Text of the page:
If that is the case, that indicates it’s a pretty small company – so the only way that I can see for it to afford to spread its sponsorship around that widely is if those other deals are very cheap.

          1. Williams got their sponsorship money in 2019, otherwise they’d not have kept ROKit this year. According to some reports they paid more than Martini.

            Phones are made for many markets. The latest, all singing, all dancing mobile isn’t going to sell in Africa.

            1. Jon Bee, where is the money coming from in order to finance such largesse?

              If Rokit really was paying more than Martini was, that would imply an outlay of more than $15 million per annum, or more than £12 million a year (as that is what Martini were reported to be paying Williams). How is it possible for a company that is likely to have a turnover of less than £10 million to afford to pay Williams £12 million a year, let alone the other sponsorship deals the company has?

              The comments about “phones being made for many markets” is irrelevant – it doesn’t matter what the phone is or where it is being sold, the net outcome is the fact that the turnover of the company does not appear to be sufficient to explain how it could afford to pay that much in sponsorship.

              If Rokit really does have that much money to spend, where is it coming from and why isn’t it showing up in their financial accounts?

        2. I’m not so sure about Rokit at all. They are still offering the exact same line-up of phones today as they did 16 months ago when they started sponsoring Williams, and even then they were way outdated. I simply can’t shake off the feeling that there is something fishy about them.

      2. Of the 10M owed by ROKiT, most is contractual pre-payments related to (activities in) 2020, @silfen.
        from the 2019 Annual Report of Williams:

        At the balance sheet date an amount of $1m was owed by ROKiT and carried within trade debtors relating to the 2019 season. There is an additional £9m within both trade debtors and deferred income at 31 December 2019 relating to ROKiT sponsorship of the 2020 season.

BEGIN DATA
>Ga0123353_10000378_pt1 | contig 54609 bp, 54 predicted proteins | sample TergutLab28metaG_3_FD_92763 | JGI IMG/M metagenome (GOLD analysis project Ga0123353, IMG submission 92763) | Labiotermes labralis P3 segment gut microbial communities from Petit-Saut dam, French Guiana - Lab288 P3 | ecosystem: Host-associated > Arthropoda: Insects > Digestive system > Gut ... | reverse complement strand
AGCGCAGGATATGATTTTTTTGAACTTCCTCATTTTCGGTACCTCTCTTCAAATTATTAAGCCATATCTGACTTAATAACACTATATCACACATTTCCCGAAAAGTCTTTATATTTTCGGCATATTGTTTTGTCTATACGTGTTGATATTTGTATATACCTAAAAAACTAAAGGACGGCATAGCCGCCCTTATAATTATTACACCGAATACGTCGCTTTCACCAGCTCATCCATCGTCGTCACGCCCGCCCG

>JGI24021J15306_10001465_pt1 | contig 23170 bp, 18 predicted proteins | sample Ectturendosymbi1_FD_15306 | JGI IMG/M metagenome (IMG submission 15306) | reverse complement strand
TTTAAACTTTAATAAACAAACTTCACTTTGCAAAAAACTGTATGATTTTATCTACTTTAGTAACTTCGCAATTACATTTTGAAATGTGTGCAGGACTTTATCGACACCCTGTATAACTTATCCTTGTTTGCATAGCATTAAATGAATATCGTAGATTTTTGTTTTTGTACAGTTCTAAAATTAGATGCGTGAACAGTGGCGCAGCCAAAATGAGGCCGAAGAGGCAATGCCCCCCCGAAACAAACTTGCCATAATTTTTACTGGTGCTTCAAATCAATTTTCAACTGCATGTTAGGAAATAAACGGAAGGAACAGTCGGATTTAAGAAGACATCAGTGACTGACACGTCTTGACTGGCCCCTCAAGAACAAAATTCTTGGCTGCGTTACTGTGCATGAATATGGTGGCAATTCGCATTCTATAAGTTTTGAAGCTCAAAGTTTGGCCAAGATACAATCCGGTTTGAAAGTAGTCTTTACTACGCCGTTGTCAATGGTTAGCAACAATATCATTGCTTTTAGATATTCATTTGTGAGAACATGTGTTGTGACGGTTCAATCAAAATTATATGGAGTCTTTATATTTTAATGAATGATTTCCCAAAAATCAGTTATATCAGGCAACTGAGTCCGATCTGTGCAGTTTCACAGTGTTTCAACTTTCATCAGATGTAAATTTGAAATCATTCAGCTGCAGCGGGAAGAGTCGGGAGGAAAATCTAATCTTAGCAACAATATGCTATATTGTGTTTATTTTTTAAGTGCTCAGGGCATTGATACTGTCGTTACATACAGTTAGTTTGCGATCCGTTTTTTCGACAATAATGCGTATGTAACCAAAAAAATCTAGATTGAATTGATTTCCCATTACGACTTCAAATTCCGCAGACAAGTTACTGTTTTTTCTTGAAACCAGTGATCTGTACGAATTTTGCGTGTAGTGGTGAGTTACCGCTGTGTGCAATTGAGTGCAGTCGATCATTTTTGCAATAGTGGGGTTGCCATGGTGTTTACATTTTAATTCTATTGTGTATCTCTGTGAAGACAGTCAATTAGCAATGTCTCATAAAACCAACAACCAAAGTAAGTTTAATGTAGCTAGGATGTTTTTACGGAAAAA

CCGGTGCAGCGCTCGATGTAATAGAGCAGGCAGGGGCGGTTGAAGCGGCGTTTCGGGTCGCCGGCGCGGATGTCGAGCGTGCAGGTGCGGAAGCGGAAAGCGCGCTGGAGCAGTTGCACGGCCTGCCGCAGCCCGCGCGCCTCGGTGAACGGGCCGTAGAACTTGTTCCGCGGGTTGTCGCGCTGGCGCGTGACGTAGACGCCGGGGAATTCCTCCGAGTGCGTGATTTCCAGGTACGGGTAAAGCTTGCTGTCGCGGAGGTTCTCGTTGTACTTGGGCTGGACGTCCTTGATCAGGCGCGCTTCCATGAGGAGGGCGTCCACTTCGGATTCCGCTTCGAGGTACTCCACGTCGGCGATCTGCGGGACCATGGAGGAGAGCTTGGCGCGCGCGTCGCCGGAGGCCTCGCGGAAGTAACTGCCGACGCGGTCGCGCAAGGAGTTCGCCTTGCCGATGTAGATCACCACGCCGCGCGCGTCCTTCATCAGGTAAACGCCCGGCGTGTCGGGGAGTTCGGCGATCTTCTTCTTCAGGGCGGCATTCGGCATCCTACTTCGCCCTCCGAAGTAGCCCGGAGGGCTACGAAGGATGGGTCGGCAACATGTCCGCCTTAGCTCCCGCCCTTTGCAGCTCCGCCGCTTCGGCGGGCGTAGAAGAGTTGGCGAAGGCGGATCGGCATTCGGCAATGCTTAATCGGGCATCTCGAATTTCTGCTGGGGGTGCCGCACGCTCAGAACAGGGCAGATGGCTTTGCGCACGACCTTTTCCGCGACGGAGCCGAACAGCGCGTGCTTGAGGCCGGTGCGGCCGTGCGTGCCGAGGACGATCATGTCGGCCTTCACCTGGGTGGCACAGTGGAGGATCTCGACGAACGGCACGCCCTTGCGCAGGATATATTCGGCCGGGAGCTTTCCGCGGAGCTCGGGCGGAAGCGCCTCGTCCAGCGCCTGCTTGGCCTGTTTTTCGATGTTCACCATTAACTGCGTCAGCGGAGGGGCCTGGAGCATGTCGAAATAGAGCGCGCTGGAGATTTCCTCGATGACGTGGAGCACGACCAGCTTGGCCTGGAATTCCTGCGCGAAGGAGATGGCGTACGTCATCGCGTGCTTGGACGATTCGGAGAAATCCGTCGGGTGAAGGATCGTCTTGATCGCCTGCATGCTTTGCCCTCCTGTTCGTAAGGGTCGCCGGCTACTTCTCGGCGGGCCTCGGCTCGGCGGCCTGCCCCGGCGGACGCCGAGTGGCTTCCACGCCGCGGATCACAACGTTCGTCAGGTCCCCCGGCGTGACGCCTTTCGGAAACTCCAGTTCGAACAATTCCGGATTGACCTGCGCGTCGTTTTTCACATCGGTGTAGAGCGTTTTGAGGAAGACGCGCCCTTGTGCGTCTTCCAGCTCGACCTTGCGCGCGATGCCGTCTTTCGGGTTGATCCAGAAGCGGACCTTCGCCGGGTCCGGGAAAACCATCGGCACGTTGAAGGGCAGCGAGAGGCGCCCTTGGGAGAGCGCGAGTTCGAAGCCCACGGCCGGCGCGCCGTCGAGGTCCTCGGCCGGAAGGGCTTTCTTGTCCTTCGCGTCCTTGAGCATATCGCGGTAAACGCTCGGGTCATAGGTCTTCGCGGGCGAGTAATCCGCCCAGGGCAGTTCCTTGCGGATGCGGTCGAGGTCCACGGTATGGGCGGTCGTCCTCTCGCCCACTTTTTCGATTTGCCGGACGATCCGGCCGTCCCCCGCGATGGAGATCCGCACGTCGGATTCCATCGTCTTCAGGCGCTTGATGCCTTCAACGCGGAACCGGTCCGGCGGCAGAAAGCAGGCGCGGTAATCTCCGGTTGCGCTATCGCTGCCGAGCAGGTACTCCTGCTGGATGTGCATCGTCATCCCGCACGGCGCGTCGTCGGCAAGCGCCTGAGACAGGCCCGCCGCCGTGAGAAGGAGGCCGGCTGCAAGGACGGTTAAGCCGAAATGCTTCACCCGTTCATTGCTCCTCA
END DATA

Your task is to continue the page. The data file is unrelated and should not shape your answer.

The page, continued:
3. the shortfall is the money they paid paddy lowe. rokit said force majeure, not what we signed up for. claire is looking for someone to pay the settlement & therefore the nefrious details. as they don’t really want to sell but just cover her mistake.

    3. What would an investor gain from putting money into Williams, promises like Adrian Newey and other have received over the years, which never lead to anything? Williams needs a new owner, with deep pockets, who can turn the team around by changing the failed culture of the company.

      1. It’s worrying that an investor could conceivably do quite well by buying the whole thing and dumping the F1 team. That’s not what we want to see happen, obviously, but it seems that financially the F1 team is a drain on the engineering company’s resources for little strictly-commercial benefit.

        1. It’s worrying that an investor could conceivably do quite well by buying the whole thing and dumping the F1 team.

          What is there to buy besides the Formula 1 team, Dave?
          Most of WAE has been sold at the end of last year.
          There is a hefty bank loan against the builing and car collection.

    4. Maybe this is final chance for Zoran Stefanović!

    5. I really don’t get this move at at all. It was one (or two?) years ago that Claire vowed proudly that they would never be a customer team. Cheers all around from the crowd. Now instead she’s trying to sell whatever remains after totally running the team into the ground.

      How did it not make more sense to become for instance a Mercedes B-team? Even at least for a while until they got things back in order.

      Was it that they were hoping the budget cap would come sooner and that it would save them? It just doesn’t add up to think that spending a ton of money on a poor part would be better business model than spending less on buying a part that someone else already spent a fortune on development.

      1. Legally Frank Williams is the largest shareholder, so the responsibility for mismanagement issues is his, not Claire’s.

        1. @drycrust How is that relevant?

          1. He thought perhaps by quoting Claire you were implying that she was making these decisions.

            It seems to be pretty clear that Williams’ downfall came because they never rose to the level of funding that other teams did in the 2000s (after BMW left of course) and they didn’t change their practices to be similar but better to the other privateer teams who were operating on smaller budgets. Additionally, it seems like (and the most recent Drive to Survive gives one data point to support this) Williams is constantly chasing the magic bullet which will vault them back up the pecking order and ignoring inbuilt deficiencies. Gearboxes still being built in-house, out of aluminum, are just one example, but an even clearer deficiency is perhaps how they’ve treated talent over the years. The lack of desire to retain the services of drivers like Nigel Mansell, Damon Hill and even Nico Hulkenberg show how short-sighted the organization seems to be.